We can say, in summary, that the Colombian peace process that you are recognising today in Oslo is the synthesis and result of many positive efforts made throughout history and all over the world, efforts that have been valued and distinguished by this Nobel Committee.
In a world where citizens are making the most crucial decisions – for themselves and for their nations – out of fear and despair, we must make the certainty of hope possible.
In a world where wars and conflicts are fuelled by hatred and prejudice, we must find the path of forgiveness and reconciliation.
In a world where borders are increasingly closed to immigrants, where minorities are attacked and people deemed different are excluded, we must be able to coexist with diversity and appreciate the way it can enrich our societies.
We are human beings after all. For those of us who are believers, we are all God’s children. We are part of this magnificent adventure of being alive and populating this planet.
At our core, there are no inherent differences: not the colour of our skin; nor our religious beliefs; nor our political ideologies, nor our sexual preferences. All these are simply facets of humanity’s diversity.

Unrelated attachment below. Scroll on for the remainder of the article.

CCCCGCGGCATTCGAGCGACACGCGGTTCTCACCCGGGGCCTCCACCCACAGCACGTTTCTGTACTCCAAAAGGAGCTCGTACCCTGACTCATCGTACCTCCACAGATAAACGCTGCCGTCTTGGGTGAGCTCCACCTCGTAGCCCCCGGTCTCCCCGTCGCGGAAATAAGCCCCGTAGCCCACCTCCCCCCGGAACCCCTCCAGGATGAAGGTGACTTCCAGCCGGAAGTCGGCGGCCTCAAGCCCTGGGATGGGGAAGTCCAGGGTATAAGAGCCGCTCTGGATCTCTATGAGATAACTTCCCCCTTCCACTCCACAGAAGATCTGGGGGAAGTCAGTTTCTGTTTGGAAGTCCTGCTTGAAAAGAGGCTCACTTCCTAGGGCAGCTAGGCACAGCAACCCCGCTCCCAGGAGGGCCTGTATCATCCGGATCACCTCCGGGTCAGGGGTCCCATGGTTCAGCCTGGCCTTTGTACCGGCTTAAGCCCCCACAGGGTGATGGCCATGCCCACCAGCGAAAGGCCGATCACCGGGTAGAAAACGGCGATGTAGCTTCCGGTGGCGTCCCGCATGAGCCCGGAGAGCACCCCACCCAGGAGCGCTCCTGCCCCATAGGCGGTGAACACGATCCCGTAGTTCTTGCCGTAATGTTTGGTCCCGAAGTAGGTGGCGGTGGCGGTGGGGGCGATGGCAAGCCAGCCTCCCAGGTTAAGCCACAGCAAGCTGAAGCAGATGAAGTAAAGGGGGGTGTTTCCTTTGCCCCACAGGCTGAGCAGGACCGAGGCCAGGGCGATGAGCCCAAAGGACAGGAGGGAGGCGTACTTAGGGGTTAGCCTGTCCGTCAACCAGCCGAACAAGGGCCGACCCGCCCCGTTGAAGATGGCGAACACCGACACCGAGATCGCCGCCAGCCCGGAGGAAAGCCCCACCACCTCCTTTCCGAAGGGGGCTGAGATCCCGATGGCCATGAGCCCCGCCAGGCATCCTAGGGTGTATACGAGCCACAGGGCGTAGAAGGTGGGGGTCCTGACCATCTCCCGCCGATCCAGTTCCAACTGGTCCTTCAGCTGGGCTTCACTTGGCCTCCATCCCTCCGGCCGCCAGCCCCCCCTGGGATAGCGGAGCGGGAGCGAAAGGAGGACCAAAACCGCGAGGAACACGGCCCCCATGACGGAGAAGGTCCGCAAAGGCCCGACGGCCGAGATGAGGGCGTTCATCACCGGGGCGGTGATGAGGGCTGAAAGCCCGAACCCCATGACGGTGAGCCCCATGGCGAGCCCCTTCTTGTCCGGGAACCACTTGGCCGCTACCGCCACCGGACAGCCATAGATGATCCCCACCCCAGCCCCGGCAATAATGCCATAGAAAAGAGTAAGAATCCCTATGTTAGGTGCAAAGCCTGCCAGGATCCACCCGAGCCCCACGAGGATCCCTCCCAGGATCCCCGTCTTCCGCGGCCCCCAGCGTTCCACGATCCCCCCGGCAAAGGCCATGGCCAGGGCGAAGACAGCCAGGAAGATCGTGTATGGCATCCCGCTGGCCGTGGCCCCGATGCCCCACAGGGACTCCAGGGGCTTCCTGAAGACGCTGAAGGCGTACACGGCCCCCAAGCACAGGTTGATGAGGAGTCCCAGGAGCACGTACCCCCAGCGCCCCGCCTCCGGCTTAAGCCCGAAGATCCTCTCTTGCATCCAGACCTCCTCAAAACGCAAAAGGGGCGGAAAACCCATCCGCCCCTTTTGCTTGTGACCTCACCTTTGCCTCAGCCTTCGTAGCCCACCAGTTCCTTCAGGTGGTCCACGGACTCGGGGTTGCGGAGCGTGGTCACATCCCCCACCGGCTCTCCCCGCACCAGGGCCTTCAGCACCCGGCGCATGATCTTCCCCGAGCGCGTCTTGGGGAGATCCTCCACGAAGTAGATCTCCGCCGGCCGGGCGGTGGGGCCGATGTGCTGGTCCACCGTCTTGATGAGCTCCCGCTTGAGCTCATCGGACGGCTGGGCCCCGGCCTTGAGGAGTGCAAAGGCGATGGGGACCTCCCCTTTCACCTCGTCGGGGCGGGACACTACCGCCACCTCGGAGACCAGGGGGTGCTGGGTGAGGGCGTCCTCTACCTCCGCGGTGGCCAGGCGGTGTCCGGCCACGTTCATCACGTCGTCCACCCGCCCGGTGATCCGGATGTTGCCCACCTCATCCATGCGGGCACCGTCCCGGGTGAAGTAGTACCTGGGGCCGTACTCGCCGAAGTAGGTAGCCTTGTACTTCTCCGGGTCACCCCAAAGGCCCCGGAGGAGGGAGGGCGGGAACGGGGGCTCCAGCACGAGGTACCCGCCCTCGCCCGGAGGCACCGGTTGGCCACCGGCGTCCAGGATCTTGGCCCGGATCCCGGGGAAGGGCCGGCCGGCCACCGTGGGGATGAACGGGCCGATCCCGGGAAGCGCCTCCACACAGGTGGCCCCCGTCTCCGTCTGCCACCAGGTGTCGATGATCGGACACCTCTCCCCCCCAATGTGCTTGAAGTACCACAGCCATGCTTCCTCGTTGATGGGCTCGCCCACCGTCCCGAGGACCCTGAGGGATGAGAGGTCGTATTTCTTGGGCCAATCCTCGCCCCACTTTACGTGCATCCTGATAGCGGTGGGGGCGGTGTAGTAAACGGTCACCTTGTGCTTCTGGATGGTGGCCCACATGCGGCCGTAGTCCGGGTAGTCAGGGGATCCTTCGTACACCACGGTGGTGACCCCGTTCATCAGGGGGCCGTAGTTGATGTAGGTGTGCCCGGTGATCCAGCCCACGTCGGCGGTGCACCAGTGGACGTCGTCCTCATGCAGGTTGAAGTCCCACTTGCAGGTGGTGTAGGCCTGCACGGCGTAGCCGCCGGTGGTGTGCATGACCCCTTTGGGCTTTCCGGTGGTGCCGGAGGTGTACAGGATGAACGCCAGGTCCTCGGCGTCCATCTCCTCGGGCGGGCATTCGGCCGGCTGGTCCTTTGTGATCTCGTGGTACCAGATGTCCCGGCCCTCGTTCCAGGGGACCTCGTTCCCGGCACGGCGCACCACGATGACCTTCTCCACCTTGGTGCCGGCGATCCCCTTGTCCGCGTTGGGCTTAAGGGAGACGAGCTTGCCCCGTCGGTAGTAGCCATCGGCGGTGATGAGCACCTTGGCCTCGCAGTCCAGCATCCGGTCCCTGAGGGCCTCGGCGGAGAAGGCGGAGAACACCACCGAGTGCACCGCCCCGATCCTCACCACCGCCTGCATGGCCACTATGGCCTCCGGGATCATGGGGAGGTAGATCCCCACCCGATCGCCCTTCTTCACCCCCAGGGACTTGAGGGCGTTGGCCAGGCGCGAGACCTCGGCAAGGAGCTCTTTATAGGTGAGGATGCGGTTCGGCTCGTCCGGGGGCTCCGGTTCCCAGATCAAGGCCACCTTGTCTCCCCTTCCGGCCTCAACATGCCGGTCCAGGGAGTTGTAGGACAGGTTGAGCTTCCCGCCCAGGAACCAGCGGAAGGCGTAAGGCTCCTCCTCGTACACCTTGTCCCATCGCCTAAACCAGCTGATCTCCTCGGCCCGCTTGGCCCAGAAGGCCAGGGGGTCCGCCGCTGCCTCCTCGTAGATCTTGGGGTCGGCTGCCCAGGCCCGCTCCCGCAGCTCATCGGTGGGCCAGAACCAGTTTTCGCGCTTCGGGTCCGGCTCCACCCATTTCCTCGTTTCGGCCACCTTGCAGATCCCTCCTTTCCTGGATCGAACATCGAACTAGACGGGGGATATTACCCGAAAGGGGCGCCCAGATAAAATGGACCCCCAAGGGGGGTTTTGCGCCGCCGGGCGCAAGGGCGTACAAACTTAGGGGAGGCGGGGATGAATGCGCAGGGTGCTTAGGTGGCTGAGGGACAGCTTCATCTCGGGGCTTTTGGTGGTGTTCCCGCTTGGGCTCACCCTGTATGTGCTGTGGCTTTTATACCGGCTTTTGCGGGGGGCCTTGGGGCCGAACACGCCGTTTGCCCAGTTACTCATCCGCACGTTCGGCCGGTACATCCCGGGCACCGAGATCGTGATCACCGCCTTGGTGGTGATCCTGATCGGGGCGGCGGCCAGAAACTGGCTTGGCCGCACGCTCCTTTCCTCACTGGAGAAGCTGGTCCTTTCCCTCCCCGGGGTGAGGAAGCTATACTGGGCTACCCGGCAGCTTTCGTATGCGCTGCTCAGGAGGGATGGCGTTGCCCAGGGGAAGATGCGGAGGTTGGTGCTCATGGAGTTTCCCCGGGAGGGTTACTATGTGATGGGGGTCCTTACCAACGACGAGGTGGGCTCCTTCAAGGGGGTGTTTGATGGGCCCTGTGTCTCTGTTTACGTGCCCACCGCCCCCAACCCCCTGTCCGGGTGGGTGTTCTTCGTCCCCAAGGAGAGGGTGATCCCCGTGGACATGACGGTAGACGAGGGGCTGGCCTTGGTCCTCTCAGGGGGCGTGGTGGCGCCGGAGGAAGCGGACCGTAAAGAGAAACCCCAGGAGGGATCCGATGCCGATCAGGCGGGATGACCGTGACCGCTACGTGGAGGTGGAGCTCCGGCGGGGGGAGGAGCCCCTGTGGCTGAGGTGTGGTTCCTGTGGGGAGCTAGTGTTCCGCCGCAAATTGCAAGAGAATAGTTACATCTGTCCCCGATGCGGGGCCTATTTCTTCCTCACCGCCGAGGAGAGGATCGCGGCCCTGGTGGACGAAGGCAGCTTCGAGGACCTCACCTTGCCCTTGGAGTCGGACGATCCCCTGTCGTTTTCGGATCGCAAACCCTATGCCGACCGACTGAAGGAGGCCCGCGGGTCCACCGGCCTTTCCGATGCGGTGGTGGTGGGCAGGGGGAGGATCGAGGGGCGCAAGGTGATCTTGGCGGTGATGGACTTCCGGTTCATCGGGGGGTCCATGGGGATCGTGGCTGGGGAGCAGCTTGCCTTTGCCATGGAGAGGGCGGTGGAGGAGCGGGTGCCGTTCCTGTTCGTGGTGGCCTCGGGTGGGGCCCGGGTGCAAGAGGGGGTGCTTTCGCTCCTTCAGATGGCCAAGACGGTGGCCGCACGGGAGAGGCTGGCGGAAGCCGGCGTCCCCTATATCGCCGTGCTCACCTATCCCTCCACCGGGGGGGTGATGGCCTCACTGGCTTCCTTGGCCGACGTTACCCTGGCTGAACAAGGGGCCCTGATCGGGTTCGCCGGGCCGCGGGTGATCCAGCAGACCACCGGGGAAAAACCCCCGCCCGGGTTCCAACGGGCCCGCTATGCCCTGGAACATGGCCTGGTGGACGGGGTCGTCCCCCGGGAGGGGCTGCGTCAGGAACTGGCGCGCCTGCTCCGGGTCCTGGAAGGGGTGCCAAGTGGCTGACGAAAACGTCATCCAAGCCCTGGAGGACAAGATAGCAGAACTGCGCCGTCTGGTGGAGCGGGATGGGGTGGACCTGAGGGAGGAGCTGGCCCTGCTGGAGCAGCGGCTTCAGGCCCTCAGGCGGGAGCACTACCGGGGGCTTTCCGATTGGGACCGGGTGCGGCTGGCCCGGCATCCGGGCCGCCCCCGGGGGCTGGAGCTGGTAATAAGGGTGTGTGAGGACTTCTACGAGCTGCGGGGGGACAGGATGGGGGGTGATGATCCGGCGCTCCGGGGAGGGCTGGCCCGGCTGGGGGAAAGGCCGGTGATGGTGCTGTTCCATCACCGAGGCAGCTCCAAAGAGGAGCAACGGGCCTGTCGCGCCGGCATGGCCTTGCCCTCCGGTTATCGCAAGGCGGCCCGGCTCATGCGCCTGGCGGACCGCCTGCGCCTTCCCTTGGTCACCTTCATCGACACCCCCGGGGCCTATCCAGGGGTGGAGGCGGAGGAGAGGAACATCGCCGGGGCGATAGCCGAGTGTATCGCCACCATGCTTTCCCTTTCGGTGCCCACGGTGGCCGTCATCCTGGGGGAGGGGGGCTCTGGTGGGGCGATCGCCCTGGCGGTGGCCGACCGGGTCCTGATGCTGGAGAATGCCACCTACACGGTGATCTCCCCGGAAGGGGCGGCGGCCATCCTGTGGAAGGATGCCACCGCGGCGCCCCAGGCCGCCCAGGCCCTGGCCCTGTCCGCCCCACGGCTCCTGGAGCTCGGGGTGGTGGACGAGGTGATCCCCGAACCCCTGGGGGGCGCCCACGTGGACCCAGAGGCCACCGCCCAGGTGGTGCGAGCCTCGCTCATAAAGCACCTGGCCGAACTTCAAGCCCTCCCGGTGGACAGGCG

Let’s awaken the creative capacity for goodness, for building peace, that live within each soul.
In the end, we are one people and one race; of every colour, of every belief, of every preference.
The name of this one people is the world. The name of this one race is humanity.
If we truly understand this, if we make it part of our individual and collective awareness, then we will cut the very root of conflicts and wars.
In 1982 – 34 years ago – the efforts to find peace through dialogue began in Colombia.
That same year, in Stockholm, Gabriel García Márquez, who was my ally in the pursuit of peace, received the Nobel Prize in Literature, and spoke about “”
Today, Colombia – my beloved country – is living that second opportunity; and I thank you, members of the Norwegian Nobel Committee, because, on this occasion, you have not only awarded a prize to peace: you helped make it possible!
The sun of peace finally shines in the heavens of Colombia.
May its light shine upon the whole world!